Bali to crackdown on visitors posing beside sacred temples wearing bikinis saying there is a decline in the ‘quality of tourists’
- Tourist could be banned from visiting sacred temples if they are unaccompanied
- Pictures have shown tourists sitting on shrines and climbing on sacred buildings
- Officials say they need to preserve the temples as spirits of Balinese culture
Authorities in Bali are launching a crackdown on western visitors who pose beside sacred temples wearing bikinis and other swimwear.
Officials have reportedly lamented the decline in the ‘quality of tourists’ who they believe are being disrespectful at the hundreds of Hindu sites across the Indonesian island.
And now tourists might even be banned from visiting the temples unless they are accompanied by a tour guide.
Authorities in Bali, pictured, are launching a crackdown on western visitors who pose beside sacred temples wearing bikinis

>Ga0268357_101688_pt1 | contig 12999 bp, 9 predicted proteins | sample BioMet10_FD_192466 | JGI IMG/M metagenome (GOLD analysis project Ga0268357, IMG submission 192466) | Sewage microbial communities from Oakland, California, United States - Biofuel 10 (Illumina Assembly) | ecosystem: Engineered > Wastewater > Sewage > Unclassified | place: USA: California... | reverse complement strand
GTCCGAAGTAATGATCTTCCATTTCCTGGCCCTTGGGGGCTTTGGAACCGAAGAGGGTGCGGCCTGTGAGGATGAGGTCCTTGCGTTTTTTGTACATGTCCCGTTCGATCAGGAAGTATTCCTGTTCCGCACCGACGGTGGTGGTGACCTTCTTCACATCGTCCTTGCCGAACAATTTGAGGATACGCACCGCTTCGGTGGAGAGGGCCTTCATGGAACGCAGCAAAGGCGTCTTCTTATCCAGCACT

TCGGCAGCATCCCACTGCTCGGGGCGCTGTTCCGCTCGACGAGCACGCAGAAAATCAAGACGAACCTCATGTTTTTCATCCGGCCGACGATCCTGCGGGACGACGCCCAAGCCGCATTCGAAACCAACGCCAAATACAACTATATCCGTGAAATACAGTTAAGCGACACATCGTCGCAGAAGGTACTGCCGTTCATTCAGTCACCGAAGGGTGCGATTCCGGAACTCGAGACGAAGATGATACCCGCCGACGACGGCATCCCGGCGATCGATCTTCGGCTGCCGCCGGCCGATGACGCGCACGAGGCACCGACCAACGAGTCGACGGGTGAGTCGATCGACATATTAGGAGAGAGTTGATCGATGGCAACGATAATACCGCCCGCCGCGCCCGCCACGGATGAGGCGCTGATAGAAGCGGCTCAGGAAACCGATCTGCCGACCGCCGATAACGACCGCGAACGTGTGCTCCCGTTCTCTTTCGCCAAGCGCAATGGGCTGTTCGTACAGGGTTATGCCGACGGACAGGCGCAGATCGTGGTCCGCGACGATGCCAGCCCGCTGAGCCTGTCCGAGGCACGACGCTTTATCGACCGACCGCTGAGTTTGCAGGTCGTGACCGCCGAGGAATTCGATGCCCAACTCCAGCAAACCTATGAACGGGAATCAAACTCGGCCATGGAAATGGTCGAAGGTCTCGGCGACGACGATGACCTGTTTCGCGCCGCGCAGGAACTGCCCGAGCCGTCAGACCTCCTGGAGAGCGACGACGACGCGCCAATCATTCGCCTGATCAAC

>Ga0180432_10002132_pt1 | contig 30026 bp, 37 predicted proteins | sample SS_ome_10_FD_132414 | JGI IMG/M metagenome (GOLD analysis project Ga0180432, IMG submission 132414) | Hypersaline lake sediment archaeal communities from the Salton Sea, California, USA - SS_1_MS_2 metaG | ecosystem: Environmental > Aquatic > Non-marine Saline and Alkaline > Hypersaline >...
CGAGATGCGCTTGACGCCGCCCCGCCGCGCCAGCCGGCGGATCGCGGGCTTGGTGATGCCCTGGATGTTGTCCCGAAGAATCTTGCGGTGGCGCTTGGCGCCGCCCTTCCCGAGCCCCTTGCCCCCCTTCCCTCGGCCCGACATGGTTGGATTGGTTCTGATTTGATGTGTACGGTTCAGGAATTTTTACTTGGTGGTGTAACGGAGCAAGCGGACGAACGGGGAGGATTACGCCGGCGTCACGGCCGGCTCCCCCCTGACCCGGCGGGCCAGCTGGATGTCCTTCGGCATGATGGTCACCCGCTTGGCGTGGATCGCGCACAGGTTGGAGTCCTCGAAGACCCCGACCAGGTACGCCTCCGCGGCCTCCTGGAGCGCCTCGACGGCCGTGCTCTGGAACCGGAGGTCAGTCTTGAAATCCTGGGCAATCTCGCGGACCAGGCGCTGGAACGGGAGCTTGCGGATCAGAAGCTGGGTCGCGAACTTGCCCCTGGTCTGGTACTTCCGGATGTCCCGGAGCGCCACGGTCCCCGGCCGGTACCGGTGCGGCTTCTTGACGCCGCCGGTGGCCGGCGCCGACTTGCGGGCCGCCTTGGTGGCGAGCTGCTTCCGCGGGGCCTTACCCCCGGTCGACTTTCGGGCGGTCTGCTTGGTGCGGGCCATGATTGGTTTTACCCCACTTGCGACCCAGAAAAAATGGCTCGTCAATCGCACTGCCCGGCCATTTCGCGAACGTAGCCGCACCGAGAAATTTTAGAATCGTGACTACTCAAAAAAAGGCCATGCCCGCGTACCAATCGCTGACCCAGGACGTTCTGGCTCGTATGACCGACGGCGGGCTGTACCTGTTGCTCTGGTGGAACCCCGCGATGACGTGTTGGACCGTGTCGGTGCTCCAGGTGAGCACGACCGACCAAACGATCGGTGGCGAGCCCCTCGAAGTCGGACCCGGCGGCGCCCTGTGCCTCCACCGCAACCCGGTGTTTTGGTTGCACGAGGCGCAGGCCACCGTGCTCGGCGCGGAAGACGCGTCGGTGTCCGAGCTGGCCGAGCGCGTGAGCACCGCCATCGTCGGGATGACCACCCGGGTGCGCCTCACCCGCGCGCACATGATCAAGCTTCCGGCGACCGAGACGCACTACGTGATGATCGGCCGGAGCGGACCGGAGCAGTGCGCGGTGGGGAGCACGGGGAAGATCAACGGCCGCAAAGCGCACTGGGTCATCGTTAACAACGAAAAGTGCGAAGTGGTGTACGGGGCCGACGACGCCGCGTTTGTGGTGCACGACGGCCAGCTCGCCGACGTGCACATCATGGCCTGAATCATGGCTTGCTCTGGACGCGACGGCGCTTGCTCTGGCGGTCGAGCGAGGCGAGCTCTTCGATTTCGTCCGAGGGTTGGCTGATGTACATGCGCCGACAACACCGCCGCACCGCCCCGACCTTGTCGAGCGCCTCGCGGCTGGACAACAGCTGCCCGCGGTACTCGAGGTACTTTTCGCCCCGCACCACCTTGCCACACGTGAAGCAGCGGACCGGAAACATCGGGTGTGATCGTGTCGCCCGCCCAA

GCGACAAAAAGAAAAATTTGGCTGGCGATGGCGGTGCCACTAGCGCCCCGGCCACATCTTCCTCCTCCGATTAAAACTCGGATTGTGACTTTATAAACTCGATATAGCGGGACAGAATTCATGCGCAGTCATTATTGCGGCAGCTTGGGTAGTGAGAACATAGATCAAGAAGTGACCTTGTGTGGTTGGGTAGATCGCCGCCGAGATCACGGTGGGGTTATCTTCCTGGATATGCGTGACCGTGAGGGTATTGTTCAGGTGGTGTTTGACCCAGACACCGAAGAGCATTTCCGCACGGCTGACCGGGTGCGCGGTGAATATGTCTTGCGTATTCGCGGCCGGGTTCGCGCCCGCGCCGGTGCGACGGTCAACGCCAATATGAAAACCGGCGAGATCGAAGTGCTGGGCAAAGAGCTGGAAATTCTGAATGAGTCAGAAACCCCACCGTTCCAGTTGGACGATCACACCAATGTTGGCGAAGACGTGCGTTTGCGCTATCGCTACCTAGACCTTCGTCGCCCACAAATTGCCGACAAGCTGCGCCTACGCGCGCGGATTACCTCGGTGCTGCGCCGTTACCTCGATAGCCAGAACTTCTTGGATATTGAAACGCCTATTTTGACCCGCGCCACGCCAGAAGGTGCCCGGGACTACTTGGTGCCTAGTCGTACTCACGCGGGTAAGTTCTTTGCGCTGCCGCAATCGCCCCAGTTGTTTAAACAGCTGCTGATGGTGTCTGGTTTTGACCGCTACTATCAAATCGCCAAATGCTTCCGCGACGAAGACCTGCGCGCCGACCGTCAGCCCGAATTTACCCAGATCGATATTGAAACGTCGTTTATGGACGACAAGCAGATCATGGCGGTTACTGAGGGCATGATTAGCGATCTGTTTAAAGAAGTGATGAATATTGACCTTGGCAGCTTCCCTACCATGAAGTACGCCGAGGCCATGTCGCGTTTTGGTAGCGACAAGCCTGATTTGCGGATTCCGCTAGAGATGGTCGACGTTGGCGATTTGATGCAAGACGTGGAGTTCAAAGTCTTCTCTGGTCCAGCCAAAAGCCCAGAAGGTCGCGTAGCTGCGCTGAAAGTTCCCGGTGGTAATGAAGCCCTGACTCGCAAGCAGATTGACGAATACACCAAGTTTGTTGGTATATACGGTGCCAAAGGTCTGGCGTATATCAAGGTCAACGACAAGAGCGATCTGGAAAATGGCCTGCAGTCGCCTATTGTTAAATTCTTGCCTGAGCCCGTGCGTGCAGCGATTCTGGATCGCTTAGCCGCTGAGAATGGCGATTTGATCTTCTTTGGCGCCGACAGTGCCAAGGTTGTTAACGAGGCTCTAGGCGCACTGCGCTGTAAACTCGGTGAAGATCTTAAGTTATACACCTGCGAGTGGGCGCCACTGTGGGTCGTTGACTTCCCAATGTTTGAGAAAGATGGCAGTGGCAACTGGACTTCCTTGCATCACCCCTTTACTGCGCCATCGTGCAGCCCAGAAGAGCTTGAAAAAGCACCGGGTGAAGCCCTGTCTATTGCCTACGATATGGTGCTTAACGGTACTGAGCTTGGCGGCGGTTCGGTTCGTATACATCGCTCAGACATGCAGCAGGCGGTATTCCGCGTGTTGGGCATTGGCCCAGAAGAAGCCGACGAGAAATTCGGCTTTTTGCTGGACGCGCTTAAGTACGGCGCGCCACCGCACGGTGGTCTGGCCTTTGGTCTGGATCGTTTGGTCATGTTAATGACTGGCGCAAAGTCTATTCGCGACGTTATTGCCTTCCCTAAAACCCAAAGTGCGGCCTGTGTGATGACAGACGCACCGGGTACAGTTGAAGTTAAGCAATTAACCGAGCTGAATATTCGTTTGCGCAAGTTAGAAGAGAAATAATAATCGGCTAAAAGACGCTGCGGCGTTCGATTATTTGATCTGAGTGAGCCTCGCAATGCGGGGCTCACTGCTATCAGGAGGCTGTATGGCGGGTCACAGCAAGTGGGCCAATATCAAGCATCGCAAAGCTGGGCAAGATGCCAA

Deputy governor of Bali, Tjokorda Oka Artha Sukawati, told the Guardian: ‘The temples need to be preserved since they are the spirits of Bali’s cultures and customs.
‘It is because we are too open with tourists, so too many come, and indeed the quality of tourists is now different from before.’
The crackdown comes after a recent picture showed a Danish tourist sitting on top of the Linggih Padmasana shrine at Puhur Lutur Batukaru temple.
It sparked outrage as the shrine is reserved for the most important deity in Balinese Hinduism.
Meanwhile other tourists have been pictured climbing on to other sacred structures to take holiday snaps.
Balinese officials have reportedly lamented the decline in the ‘quality of tourists’
But it is not the only problem the island has been having with tourists.
Last year, pictures revealed how the golden shoreline of the island is slowly disappearing under a mountain of garbage.
Plastic straws and food packaging were seen strewn between sunbathers, while surfers bobbing behind the waves dodge waste flushed out from rivers or brought in by swirling currents.
Often dubbed a paradise on earth, the Indonesian holiday island has become an embarrassing poster child for the country’s trash problem and officials are now having to remove 100 tons of rubbish from beaches every day.
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